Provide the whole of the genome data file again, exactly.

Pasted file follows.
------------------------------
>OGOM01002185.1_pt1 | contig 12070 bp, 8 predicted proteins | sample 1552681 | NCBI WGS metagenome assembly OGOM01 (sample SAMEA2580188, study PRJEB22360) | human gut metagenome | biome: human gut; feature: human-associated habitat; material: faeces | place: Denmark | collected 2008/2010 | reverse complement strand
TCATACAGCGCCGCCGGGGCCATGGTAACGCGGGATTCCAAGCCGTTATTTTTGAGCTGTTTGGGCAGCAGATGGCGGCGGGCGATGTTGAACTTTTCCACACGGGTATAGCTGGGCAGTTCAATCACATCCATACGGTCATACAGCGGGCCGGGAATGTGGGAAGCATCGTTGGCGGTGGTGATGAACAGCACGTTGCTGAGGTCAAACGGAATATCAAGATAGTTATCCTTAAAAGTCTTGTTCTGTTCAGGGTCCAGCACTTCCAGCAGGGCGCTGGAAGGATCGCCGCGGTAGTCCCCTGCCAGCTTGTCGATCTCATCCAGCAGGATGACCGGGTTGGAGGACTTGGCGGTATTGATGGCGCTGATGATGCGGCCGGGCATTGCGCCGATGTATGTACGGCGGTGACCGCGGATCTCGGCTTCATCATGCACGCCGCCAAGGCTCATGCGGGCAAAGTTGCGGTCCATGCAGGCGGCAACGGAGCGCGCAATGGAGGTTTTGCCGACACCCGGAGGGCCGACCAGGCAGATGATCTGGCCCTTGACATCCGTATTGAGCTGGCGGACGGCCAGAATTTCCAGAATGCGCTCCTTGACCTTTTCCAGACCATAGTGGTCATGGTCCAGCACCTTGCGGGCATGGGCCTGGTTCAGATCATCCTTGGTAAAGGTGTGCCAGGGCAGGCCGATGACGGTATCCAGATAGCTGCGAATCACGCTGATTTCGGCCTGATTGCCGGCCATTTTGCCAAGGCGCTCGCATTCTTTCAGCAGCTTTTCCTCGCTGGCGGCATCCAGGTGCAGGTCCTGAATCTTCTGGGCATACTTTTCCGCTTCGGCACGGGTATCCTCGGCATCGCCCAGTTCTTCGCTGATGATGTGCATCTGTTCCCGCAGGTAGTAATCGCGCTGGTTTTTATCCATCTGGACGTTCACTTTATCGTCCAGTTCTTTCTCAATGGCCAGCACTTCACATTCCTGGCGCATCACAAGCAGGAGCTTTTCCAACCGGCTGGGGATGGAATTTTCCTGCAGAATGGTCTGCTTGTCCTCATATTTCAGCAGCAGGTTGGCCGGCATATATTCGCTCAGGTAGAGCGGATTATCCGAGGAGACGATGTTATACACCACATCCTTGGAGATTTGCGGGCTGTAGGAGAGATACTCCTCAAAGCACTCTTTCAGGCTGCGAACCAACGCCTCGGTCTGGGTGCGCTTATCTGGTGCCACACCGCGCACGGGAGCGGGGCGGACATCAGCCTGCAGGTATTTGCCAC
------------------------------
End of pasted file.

>OGOM01002185.1_pt1 | contig 12070 bp, 8 predicted proteins | sample 1552681 | NCBI WGS metagenome assembly OGOM01 (sample SAMEA2580188, study PRJEB22360) | human gut metagenome | biome: human gut; feature: human-associated habitat; material: faeces | place: Denmark | collected 2008/2010 | reverse complement strand
TCATACAGCGCCGCCGGGGCCATGGTAACGCGGGATTCCAAGCCGTTATTTTTGAGCTGTTTGGGCAGCAGATGGCGGCGGGCGATGTTGAACTTTTCCACACGGGTATAGCTGGGCAGTTCAATCACATCCATACGGTCATACAGCGGGCCGGGAATGTGGGAAGCATCGTTGGCGGTGGTGATGAACAGCACGTTGCTGAGGTCAAACGGAATATCAAGATAGTTATCCTTAAAAGTCTTGTTCTGTTCAGGGTCCAGCACTTCCAGCAGGGCGCTGGAAGGATCGCCGCGGTAGTCCCCTGCCAGCTTGTCGATCTCATCCAGCAGGATGACCGGGTTGGAGGACTTGGCGGTATTGATGGCGCTGATGATGCGGCCGGGCATTGCGCCGATGTATGTACGGCGGTGACCGCGGATCTCGGCTTCATCATGCACGCCGCCAAGGCTCATGCGGGCAAAGTTGCGGTCCATGCAGGCGGCAACGGAGCGCGCAATGGAGGTTTTGCCGACACCCGGAGGGCCGACCAGGCAGATGATCTGGCCCTTGACATCCGTATTGAGCTGGCGGACGGCCAGAATTTCCAGAATGCGCTCCTTGACCTTTTCCAGACCATAGTGGTCATGGTCCAGCACCTTGCGGGCATGGGCCTGGTTCAGATCATCCTTGGTAAAGGTGTGCCAGGGCAGGCCGATGACGGTATCCAGATAGCTGCGAATCACGCTGATTTCGGCCTGATTGCCGGCCATTTTGCCAAGGCGCTCGCATTCTTTCAGCAGCTTTTCCTCGCTGGCGGCATCCAGGTGCAGGTCCTGAATCTTCTGGGCATACTTTTCCGCTTCGGCACGGGTATCCTCGGCATCGCCCAGTTCTTCGCTGATGATGTGCATCTGTTCCCGCAGGTAGTAATCGCGCTGGTTTTTATCCATCTGGACGTTCACTTTATCGTCCAGTTCTTTCTCAATGGCCAGCACTTCACATTCCTGGCGCATCACAAGCAGGAGCTTTTCCAACCGGCTGGGGATGGAATTTTCCTGCAGAATGGTCTGCTTGTCCTCATATTTCAGCAGCAGGTTGGCCGGCATATATTCGCTCAGGTAGAGCGGATTATCCGAGGAGACGATGTTATACACCACATCCTTGGAGATTTGCGGGCTGTAGGAGAGATACTCCTCAAAGCACTCTTTCAGGCTGCGAACCAACGCCTCGGTCTGGGTGCGCTTATCTGGTGCCACACCGCGCACGGGAGCGGGGCGGACATCAGCCTGCAGGTATTTGCCAC